Whenever I’ve looked at a failed product, it generally isn’t that people in the company — often those in power — didn’t know that the product was wrong. Windows Vista is a case in point; the disclosed e-mails indicate that Jim Allchin, the Microsoft executive over Vista, knew bad decisions were being made. He, for whatever reason, decided to go along and not fight. The end result was a problem product that was both incomplete and largely uninteresting. The sad thing is that Jim, who personally is just a great guy, delayed his retirement so that XP wouldn’t be his legacy, and I’ll bet he regrets that now.
Now personally, I think design is winning too many of the battles at Apple, and marketing has to take up the slack. Fortunately for Apple, that department is up to the task. The battery issues with both the Macbook Air and iPhone are not worth the seamless back on both products, and the result is people have expensive bricks more often than they should when the battery goes dead.
Even saying that, though, these products have a better balance than most offerings. The Lenovo X300 is very practical but lacks sex appeal; the Samsung Instinct and LG Dare aren’t attractive enough and need user interface work. Only the new Voodoo Envy appears to have better balance in a product than an Apple offering.
In the end it is all about balance, and sometimes you get there with conflict. Avoiding it, Apple demonstrates, is a mistake.
Product of the Week: Disney Online
Protecting children from predators, I think, is one of the most important things society can do. With the Internet and gaming, children have never been more at risk. Last Thursday, the “Today Show” ran a segment on how children are at risk through the collaboration aspects of all types of connected gaming — and even the Nintendo DS and Sony PlayStation Portable weren’t safe.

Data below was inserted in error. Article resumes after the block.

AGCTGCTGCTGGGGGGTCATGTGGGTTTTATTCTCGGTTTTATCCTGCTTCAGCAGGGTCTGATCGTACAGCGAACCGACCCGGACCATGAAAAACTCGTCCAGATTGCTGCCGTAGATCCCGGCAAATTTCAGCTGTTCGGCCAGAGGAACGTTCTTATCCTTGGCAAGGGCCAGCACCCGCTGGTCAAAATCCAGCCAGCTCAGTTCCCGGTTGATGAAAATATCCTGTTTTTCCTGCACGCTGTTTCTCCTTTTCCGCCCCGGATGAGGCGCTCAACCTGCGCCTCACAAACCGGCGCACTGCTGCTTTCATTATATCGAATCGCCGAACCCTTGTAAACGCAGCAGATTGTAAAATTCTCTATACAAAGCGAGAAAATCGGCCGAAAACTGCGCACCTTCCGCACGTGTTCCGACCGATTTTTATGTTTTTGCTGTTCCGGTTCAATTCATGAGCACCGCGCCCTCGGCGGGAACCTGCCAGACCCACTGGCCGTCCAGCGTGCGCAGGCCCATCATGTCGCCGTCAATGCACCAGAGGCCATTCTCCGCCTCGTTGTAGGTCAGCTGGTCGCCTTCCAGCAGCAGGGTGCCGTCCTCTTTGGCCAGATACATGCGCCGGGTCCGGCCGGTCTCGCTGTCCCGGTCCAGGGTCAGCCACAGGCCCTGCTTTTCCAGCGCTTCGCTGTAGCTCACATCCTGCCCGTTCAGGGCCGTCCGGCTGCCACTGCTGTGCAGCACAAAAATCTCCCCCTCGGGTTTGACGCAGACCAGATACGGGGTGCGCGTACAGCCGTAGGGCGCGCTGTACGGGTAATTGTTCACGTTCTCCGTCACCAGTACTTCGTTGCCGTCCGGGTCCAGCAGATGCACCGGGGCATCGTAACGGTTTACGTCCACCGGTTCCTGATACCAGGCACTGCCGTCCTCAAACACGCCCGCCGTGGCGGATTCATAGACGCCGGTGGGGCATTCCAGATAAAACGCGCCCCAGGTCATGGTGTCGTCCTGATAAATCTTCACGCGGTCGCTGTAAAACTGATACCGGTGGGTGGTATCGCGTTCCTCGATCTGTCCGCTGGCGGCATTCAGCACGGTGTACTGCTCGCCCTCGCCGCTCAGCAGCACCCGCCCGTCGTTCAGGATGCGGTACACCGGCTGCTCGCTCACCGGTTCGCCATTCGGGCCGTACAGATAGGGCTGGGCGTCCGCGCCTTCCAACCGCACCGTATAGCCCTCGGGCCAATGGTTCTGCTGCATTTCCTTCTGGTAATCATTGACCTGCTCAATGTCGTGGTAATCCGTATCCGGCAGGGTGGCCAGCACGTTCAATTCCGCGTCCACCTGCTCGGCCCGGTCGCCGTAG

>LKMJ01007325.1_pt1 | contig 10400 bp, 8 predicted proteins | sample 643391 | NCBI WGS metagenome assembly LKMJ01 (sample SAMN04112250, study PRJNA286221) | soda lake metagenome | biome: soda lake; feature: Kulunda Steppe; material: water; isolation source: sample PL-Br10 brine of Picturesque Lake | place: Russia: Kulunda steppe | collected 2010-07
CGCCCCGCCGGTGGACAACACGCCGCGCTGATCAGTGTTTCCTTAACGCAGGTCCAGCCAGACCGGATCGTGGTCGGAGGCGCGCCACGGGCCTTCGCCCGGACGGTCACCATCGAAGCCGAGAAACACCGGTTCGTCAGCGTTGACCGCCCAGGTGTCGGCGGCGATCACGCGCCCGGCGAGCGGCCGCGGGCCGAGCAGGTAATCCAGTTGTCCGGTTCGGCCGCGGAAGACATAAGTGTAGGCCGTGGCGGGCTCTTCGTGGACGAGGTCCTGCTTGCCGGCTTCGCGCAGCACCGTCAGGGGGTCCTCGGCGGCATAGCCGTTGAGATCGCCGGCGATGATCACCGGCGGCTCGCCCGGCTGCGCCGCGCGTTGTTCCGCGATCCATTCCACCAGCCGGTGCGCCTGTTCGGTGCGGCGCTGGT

Disney is the one company that sets the bar in terms of protecting children. From moderated chat rooms to scripted communications tools, which effectively prevent predators from being able to prey on children, Disney balances entertainment with safety to a degree that is unmatched by anyone else. Last week, Disney reported that it also has set a record for Web traffic with 30 million unique visitors for the month of June. This suggests that parents value this safety and kids are still having fun. The site recently tied in movie — and especially Pixar — content to make this property a benchmark, not just in safety, but in overall traffic. This drives home the point that you can be both safe and successful.
Because children are our greatest asset, because we often struggle with balancing safety and entertainment, and because this column is about balance, Disney.com is my product of the week.
Rob Enderle is a TechNewsWorld columnist and the principal analyst for the Enderle Group, a consultancy that focuses on personal technology products and trends.
I often get notes from folks who wonder why I point out the $2,400 cost of the iPhone because other things cost as much. This issue is that the folks in question don’t actually buy the other things. The iPhone has substantially expanded the smart phone market (RIM actually grew after it launched) which means folks are paying substantially more for a phone they might not actually need. On he 3G notebook comment, the reason 3G isn’t used by many is because it is too expensive for most. Or, just becasue something else you don’t want is $2,400 doesn’t justify the $2,400 iPhone price. The only thing that does is if the iPhone is worth $2,400 to you.
While I would not call him Rob "Never Right" Enderle because in general I find him knowledgeable and objective, I don’t understand the logic behind the $2400 iPhone. I don’t see him refering to Blackberries by their total cost of ownership. I think he objects to Apple claiming that it’s half the price. He has stated that he feels that people that can barely afford gas and food are being duped into buying something that is ultimately more expensive. Apple has lowered the cost of entry, and ATT has spread the difference over two years. This actually helps those who have difficulty buying gas and food and yet, for some reason, feel they need an iPhone. Plus, I don’t think the ATT rates are any higher for this phone than for any other smartphone. So all of these snide remarks which are really out of character for Rob are all based on "for half the price?"
I’m not sure why Rob "Never Right" Enderle posts that an iPhone costs "US$2,400 phone (more than most notebooks if you factor in the required services)." If you buy a notebook and want 3G access to the internet, it will cost you about US $2,400 just for the service–and that doesn’t include being a phone.
Is there a reason people pay attention to Mr. Enderle when he is wrong so consistently?